Facebook and GDPR: What it means for the affiliate industry

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As we enter a new age of privacy, we are seeing companies fundamentally assess how consumers are tracked and what information is shared online. 



Since the May 25th deadline there have been two rulings that have helped put some flesh on the bones of what a post-GDPR world looks like. As more and more cases are brought, and rulings given, so our understanding of what best practice and future guidance looks like will inevitably deepen.

The first legal case precedes GDPR but is shaped within the context of the new data laws and impacts one of the businesses that is under most scrutiny, Facebook.

By the way, have you already read our whitepaper 'GDPR, ePrivacy & Awin'? Here you can read about how we use data, what our consent tool exactly is and find answers to the most common questions in our special GDPR FAQ. The whitepaper can be found here.

In June 2018, the Court of Justice of the EU (CJEU) ruled the administrators of Facebook fan pages should be viewed as joint-controllers of the personal data processed about the people who access their pages.

Stemming from a 2011 case involving Wirtschaftsakademie, a German educational company, the ruling potentially broadens the scope of which types of activity and businesses could be classified as a controller.

This is important from an affiliate perspective because, prior to GDPR coming into force, there was much industry discussion about whether affiliates are data processors or data controllers. A processor generally speaking doesn’t ‘control’ what and how data is used and as such is subject to fewer legal obligations than a data controller.

While there is no explicit processor/controller definition for affiliates, the status is based around the various ways that data is used. So, a company may decide they are a processor for certain things they do, but a controller for other. Regardless the status isn’t based on what a business would like to be defined as, but how regulators interpret they use data within the framework of GDPR.

What this ruling seems to suggest is that while affiliates may have considered themselves processors, regulators will take a different view. According to Out-Law.com, “The judgment represents a significant broadening of the concept of data controllership under EU data protection law”.

The ruling aligns with Awin’s view on affiliates. In May we published our own guidance, concluding affiliates, advertisers and Awin are all joint-controllers in a tri-partite relationship:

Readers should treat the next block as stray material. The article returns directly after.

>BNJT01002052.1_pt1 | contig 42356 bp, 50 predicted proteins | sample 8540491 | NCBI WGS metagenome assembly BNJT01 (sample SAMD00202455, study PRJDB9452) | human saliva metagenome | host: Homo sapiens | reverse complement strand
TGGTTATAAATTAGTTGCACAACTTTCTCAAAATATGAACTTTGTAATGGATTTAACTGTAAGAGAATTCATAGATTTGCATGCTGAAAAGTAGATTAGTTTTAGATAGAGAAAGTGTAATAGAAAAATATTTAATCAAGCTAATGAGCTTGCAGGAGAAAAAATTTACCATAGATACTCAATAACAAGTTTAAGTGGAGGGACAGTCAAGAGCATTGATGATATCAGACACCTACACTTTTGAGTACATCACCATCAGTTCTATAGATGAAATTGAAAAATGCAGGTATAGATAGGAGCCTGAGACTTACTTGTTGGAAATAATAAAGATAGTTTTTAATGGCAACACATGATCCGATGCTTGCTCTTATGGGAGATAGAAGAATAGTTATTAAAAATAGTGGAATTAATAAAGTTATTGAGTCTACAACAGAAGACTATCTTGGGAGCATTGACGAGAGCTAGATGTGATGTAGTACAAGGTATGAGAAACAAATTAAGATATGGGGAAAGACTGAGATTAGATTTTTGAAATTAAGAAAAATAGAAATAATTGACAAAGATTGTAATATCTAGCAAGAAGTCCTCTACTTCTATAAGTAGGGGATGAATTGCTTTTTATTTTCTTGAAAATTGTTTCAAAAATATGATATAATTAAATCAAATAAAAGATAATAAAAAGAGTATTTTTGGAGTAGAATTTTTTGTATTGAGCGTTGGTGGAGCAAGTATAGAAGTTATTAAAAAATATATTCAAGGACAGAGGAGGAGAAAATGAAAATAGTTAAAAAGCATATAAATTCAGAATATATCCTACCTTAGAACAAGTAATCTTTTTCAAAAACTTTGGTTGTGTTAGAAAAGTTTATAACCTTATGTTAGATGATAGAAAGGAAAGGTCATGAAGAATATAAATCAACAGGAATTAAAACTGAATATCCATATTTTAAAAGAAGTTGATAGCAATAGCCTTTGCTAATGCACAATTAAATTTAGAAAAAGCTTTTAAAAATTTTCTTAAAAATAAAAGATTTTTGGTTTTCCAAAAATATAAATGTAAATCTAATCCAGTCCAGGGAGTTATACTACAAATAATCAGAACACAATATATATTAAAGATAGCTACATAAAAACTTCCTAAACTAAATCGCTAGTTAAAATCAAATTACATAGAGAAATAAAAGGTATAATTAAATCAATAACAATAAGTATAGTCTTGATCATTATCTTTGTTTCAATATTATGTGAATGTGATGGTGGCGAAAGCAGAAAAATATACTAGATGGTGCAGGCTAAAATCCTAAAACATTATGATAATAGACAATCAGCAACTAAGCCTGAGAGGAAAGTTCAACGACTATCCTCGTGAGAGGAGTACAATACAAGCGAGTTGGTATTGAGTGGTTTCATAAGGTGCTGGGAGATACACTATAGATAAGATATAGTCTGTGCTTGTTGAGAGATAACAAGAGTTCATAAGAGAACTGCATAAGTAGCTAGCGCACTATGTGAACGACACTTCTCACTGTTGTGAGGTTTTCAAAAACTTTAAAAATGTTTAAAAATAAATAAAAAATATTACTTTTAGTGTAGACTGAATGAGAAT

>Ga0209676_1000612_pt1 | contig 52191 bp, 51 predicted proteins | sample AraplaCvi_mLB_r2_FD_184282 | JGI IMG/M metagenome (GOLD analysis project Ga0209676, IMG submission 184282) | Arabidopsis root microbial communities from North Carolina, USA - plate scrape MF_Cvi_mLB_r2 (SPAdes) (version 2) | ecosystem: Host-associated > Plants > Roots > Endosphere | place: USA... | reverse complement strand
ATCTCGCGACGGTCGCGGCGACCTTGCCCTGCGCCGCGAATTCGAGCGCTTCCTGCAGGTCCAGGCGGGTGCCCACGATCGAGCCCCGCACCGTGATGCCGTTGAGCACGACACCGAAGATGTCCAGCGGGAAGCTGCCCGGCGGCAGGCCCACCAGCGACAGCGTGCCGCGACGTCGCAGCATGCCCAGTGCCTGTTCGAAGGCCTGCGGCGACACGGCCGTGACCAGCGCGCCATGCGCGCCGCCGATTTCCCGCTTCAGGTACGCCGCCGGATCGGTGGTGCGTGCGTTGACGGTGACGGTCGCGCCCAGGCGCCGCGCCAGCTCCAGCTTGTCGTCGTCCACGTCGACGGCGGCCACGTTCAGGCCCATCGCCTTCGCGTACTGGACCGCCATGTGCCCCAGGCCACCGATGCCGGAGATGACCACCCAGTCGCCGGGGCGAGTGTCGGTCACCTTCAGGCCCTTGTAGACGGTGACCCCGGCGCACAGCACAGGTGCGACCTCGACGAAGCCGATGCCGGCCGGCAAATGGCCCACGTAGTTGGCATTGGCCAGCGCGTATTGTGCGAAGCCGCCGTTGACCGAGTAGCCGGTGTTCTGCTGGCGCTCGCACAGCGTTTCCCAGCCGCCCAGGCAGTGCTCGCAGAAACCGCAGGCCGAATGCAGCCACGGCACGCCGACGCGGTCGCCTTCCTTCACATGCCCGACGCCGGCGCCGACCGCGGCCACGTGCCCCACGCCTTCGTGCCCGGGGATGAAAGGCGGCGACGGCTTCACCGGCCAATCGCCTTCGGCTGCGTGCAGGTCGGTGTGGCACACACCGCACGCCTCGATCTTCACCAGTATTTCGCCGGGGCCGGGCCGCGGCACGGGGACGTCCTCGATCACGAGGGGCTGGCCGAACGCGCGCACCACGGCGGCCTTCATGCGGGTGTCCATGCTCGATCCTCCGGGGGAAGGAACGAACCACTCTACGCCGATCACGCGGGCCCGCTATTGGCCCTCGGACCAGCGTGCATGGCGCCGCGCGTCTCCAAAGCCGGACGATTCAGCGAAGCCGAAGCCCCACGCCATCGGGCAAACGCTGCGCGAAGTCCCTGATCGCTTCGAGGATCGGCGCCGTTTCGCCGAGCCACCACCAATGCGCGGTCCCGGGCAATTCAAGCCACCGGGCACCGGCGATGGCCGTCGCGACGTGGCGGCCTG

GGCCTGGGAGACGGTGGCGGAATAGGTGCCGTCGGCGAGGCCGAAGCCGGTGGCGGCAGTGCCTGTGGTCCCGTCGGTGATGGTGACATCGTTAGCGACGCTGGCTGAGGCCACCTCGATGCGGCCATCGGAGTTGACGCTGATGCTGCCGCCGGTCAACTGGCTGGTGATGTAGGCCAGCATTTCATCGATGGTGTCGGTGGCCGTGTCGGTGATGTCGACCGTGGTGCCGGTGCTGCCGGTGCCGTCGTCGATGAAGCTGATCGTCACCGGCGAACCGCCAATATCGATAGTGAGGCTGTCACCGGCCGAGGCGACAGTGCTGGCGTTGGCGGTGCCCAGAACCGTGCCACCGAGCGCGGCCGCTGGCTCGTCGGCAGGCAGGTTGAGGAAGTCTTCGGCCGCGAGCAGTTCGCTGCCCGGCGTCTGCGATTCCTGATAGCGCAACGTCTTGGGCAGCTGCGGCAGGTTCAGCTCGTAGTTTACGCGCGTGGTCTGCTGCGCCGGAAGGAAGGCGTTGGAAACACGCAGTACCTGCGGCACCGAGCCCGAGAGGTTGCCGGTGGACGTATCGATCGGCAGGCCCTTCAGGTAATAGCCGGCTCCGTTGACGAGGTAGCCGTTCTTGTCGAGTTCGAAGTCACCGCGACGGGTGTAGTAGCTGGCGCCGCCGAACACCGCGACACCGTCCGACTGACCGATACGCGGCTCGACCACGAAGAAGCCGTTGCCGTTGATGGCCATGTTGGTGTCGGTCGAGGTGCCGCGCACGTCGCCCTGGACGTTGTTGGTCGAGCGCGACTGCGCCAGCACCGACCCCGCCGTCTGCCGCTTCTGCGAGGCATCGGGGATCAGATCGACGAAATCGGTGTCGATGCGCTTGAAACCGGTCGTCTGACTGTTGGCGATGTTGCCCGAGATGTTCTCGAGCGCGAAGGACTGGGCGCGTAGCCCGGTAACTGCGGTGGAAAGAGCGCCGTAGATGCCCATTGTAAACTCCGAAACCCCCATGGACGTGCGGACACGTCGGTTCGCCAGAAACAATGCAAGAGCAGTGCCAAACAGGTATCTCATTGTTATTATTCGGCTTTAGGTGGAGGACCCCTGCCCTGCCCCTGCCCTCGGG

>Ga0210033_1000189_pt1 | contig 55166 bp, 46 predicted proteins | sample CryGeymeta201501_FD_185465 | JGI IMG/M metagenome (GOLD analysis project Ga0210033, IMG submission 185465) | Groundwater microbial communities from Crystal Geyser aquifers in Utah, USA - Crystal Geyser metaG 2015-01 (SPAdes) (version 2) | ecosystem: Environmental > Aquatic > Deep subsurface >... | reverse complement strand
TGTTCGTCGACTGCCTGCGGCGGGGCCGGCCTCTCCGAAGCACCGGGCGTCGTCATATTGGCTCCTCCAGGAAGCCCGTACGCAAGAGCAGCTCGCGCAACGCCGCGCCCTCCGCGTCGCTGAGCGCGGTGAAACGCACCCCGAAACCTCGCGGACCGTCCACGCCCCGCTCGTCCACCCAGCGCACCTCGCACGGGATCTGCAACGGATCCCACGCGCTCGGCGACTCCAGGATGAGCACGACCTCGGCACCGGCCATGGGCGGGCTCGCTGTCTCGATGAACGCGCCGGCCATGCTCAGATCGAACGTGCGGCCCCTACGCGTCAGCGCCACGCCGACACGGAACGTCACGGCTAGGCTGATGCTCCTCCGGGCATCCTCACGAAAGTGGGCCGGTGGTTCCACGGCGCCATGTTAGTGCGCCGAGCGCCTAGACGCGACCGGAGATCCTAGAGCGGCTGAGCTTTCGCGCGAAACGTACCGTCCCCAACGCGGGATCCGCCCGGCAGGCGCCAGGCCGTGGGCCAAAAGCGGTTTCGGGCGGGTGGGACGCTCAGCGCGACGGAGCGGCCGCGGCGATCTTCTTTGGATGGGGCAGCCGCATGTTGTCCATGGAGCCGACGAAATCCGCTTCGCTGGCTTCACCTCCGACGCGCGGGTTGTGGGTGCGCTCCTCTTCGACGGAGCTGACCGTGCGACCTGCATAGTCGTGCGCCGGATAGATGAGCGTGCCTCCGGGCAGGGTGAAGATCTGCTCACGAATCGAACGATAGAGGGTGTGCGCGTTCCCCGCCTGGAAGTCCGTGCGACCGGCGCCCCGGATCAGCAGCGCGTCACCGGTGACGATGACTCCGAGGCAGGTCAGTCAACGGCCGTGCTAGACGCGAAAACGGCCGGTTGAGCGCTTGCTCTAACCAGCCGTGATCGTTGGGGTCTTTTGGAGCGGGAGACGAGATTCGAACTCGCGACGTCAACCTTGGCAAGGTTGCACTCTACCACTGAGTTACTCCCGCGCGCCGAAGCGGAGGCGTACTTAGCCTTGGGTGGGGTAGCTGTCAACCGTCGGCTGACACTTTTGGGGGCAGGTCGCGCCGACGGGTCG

“Publishers are already controllers of data processed to acquire their own website users; only they have decided the separate purpose: ‘Let’s get some traffic so they can see the ads we publish’”. 

Awin - GDPR

An early GDPR ruling has also recently emerged, again from Germany. Concerning the purpose of processing personal data, a German court has declined US company ICANN’s application for preliminary junction as it hasn’t provided sufficient proof that collecting certain personal data is necessary to fulfil the purpose of the underlying contract.

The case is based on a contractual relationship ICANN had with German domain registrar EPAG, the latter agreeing to collect personal data from individuals and businesses purchasing domain names.

ICANN requested EPAG hand over certain information for the technical contacts at the companies registering domains. EPAG refused, essentially arguing the data wasn’t necessary to fulfil the purpose of the relationship and was not compliant with GDPR.

ICANN in turn took legal action, however, a court in Bonn confirmed EPAG’s position, not having been able to identify the necessity of the additional data for the defined purpose. The decision embodies GDPR’s core principles of data minimisation and purpose limitation and highlights that compliance with applicable law – in this case the GDPR – prevails over contractual obligations. Further development of this case is expected as ICANN has appealed the decision.

The European Data Protection Board said ICANN also needed to “explicitly justify” why it is necessary to retain personal data beyond the two-year limit outlined under GDPR as well as stating that, contrary to the company’s belief, it is a data controller.

Further rulings are expected in the coming weeks and months that will continue to build our understanding about how the new laws are interpreted. Awin is continuing to monitor the situation and will update our advice and guidance based on the outcomes of these cases.

Affiliates and advertisers can refer to the information we’ve supplied on Awin's GDPR portal. Upcoming initiatives the network will be embarking on is continuing to raise awareness about data processing, monitoring and integrating cookie consent tools and revising our publisher compliance procedures.